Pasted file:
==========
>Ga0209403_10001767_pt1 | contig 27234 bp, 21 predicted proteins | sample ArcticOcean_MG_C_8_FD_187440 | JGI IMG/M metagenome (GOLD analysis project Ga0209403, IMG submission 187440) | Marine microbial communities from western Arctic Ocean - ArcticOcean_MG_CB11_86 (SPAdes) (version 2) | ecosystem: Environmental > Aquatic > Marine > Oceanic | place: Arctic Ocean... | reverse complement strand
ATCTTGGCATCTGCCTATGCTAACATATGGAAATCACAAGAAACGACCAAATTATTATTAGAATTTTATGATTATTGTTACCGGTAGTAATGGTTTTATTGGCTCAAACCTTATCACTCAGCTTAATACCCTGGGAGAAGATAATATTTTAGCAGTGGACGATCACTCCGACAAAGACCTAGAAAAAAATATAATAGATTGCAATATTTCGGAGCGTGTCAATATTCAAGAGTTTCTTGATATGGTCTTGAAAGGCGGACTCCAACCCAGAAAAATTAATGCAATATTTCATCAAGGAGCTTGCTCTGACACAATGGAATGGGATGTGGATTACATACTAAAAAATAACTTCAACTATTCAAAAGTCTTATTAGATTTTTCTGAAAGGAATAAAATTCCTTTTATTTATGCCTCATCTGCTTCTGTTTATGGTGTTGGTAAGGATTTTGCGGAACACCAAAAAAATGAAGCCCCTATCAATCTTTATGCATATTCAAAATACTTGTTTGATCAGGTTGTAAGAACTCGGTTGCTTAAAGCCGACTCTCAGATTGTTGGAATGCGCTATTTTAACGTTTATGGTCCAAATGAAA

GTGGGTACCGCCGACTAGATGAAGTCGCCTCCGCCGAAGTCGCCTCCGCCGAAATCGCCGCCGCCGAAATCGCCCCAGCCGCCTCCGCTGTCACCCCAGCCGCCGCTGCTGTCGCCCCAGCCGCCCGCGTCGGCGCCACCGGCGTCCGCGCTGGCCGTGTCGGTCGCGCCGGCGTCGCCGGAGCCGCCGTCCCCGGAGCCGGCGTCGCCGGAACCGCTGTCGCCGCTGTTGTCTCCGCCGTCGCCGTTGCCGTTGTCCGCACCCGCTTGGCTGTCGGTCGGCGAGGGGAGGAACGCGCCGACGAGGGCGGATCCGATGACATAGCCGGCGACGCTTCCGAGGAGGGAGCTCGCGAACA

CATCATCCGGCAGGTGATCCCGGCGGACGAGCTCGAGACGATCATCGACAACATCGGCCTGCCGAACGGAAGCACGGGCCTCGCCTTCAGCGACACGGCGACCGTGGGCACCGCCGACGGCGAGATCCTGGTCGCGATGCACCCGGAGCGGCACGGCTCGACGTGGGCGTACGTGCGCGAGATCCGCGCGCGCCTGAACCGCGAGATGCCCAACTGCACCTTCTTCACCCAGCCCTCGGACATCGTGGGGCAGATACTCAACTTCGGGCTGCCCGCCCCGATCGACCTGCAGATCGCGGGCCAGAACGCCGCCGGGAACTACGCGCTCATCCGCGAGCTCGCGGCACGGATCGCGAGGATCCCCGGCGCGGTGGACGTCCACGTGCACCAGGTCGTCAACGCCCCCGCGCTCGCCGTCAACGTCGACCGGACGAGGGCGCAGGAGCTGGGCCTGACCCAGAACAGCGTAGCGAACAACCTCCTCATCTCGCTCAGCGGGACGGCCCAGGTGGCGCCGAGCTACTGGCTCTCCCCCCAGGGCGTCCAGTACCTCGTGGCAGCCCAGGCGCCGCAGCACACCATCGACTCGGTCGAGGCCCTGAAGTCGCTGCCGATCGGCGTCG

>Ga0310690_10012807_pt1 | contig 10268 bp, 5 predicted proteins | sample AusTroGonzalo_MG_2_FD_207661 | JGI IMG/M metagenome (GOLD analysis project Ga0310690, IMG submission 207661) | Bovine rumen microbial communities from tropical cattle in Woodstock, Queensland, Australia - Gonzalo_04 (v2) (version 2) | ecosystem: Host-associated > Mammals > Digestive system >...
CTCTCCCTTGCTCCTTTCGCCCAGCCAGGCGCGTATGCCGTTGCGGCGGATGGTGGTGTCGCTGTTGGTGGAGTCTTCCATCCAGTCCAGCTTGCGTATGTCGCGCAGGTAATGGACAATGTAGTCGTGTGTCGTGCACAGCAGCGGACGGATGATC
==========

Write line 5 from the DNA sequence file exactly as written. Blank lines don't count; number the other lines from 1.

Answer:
>Ga0310690_10012807_pt1 | contig 10268 bp, 5 predicted proteins | sample AusTroGonzalo_MG_2_FD_207661 | JGI IMG/M metagenome (GOLD analysis project Ga0310690, IMG submission 207661) | Bovine rumen microbial communities from tropical cattle in Woodstock, Queensland, Australia - Gonzalo_04 (v2) (version 2) | ecosystem: Host-associated > Mammals > Digestive system >...